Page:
Yet despite these miraculous signs and wonders, they did not produce faith. If miracles are God's "calling card" then it is a call made only to show that people are not listening. The Israelites in the wilderness experienced miracles constantly only to grow tired of them. Even to the point of calling the manna God provided "worthless."

In Christ's time, the miracles that fulfilled the ancient prophecies only reached the shallow reaches of the Jews' hearts. John 2:23-25 states that the very people who believed in Him because of the miracles they saw, were not affirmed by Jesus because "He knew what was in man." It was not whom He was that they believed in, but what they wanted Him to be and do.

As for the Pharisees, they had followed Jesus' ministry and had seen many miracles. Yet, instead of believing, they blasphemed the Holy Spirit! And to the people, Jesus tells them something highly controversial that reveals one of the major roles in miracles:

"And you, Capernaum, will you be lifted to the heavens? No, you will go down to Hades. For if the miracles that were performed in you had been performed in Sodom, it would have remained to this day. But I tell you that it will be more bearable for Sodom on the Day of Judgment than for you."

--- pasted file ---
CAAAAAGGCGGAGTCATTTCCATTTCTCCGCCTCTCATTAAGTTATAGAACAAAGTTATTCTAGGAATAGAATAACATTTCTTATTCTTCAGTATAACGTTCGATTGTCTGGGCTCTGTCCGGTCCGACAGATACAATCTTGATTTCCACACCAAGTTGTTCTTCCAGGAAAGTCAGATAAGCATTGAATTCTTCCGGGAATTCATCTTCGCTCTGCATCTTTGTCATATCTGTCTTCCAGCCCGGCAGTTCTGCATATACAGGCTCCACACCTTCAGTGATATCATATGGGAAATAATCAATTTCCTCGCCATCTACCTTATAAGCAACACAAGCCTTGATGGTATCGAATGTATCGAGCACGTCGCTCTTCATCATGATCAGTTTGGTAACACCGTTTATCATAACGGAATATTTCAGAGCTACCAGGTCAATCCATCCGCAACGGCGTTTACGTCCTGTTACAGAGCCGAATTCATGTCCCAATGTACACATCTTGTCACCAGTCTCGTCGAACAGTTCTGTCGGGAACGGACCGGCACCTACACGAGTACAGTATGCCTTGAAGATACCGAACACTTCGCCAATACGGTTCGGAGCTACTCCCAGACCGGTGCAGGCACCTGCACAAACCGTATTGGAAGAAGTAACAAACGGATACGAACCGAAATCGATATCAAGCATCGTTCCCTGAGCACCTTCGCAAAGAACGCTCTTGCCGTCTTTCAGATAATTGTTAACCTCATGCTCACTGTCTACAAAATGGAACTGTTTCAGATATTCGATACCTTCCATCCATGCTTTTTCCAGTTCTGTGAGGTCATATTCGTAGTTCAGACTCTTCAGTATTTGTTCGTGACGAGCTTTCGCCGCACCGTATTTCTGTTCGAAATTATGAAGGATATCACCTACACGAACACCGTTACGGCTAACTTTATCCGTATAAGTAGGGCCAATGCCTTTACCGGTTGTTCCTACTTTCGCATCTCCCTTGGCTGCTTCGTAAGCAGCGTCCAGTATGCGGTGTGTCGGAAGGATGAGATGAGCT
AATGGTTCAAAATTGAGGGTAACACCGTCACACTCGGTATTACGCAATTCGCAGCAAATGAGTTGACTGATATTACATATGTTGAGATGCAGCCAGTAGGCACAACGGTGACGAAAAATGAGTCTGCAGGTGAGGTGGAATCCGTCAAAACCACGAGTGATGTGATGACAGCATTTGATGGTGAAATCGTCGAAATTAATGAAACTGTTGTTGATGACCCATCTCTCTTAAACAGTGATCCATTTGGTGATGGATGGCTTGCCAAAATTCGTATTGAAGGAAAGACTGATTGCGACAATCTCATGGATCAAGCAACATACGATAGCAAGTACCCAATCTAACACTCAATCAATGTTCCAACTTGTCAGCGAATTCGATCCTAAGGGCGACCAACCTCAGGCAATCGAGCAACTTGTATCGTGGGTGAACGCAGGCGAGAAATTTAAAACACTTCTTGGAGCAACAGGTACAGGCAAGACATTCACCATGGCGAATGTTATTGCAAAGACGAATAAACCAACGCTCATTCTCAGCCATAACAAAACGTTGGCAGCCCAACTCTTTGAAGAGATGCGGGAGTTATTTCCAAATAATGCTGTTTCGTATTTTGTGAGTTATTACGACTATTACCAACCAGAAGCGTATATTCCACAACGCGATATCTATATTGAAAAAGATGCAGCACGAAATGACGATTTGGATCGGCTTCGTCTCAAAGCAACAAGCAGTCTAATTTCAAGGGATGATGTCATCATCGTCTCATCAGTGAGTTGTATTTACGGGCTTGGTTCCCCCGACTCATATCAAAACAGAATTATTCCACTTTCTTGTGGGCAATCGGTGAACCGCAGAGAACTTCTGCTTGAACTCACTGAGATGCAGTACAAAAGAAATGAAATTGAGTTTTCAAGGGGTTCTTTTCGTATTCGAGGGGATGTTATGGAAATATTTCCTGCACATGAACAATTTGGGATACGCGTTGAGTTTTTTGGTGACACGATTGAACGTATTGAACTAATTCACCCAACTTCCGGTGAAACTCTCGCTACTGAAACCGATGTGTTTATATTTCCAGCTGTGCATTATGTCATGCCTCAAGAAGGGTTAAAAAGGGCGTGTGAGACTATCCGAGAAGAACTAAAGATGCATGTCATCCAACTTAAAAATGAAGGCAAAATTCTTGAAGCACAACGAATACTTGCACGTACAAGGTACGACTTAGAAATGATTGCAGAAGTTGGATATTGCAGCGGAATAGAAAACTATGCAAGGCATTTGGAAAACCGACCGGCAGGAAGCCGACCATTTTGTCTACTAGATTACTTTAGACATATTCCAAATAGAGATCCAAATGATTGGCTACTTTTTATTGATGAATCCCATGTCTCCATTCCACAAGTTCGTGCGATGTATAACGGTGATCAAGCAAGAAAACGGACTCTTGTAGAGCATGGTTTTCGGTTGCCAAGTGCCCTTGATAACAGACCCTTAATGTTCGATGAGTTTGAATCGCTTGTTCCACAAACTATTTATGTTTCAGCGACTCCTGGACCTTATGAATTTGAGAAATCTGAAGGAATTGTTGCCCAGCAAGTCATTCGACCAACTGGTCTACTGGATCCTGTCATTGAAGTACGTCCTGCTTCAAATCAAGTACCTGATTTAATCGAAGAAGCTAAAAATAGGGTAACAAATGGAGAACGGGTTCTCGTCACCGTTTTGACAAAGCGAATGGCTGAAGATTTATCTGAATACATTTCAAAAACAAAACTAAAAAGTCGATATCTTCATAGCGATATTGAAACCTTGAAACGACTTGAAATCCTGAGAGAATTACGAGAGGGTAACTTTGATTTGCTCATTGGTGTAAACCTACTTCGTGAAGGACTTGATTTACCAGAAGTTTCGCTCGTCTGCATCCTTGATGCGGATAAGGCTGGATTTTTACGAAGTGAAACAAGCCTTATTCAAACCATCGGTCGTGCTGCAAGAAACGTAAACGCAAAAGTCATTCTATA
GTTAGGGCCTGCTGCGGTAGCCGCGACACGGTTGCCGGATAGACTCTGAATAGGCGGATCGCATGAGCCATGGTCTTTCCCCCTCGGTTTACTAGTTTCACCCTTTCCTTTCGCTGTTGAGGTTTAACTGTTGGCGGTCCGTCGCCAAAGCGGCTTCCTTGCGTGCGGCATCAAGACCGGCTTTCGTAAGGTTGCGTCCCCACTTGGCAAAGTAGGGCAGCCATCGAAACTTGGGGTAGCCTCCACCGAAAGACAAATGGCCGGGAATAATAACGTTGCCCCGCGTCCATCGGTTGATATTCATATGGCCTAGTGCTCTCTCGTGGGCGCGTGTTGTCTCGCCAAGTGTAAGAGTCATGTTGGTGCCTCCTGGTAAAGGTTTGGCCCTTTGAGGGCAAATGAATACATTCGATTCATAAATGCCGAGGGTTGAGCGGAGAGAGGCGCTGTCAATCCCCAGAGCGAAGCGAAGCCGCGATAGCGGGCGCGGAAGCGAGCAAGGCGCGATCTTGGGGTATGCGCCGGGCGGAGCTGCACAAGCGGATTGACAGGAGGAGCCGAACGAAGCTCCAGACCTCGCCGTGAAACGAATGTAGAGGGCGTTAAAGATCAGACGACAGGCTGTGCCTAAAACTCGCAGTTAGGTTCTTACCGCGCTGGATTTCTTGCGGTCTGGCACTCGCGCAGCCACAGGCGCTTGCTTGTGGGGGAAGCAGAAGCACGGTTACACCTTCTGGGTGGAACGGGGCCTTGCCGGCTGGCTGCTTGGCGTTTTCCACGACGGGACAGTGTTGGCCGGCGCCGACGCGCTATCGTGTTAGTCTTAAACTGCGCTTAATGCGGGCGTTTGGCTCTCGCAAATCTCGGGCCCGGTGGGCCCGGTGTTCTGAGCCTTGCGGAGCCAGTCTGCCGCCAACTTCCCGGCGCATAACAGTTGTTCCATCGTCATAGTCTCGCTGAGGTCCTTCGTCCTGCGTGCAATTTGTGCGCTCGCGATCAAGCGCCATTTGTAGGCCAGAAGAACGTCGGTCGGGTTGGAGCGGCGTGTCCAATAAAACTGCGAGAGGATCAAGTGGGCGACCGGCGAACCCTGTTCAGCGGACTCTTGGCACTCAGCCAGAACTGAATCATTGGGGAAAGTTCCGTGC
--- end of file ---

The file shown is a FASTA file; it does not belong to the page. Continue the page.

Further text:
Here we have, at its boldest, possibly the most prevalent theme concerning the miracles of scripture: condemnation. The people had witnessed all the miracles needed to show that He was the promised Messiah. Yet their hearts were so hardened that their condemnation was now worse than that of the most wicked city; a city personally destroyed by God. The Pharisees and the people's hearts were now no different than Pharaoh's heart.

So, do miracles produce faith? It appears not. For Simon Magus, when he witnessed the apostles performing miracles, he offered them money to buy their gifts for personal gain; this lead to his further condemnation. There is a stark contrast between the people who witnessed Him perform mighty deeds, and the apostles who followed after Him at His command.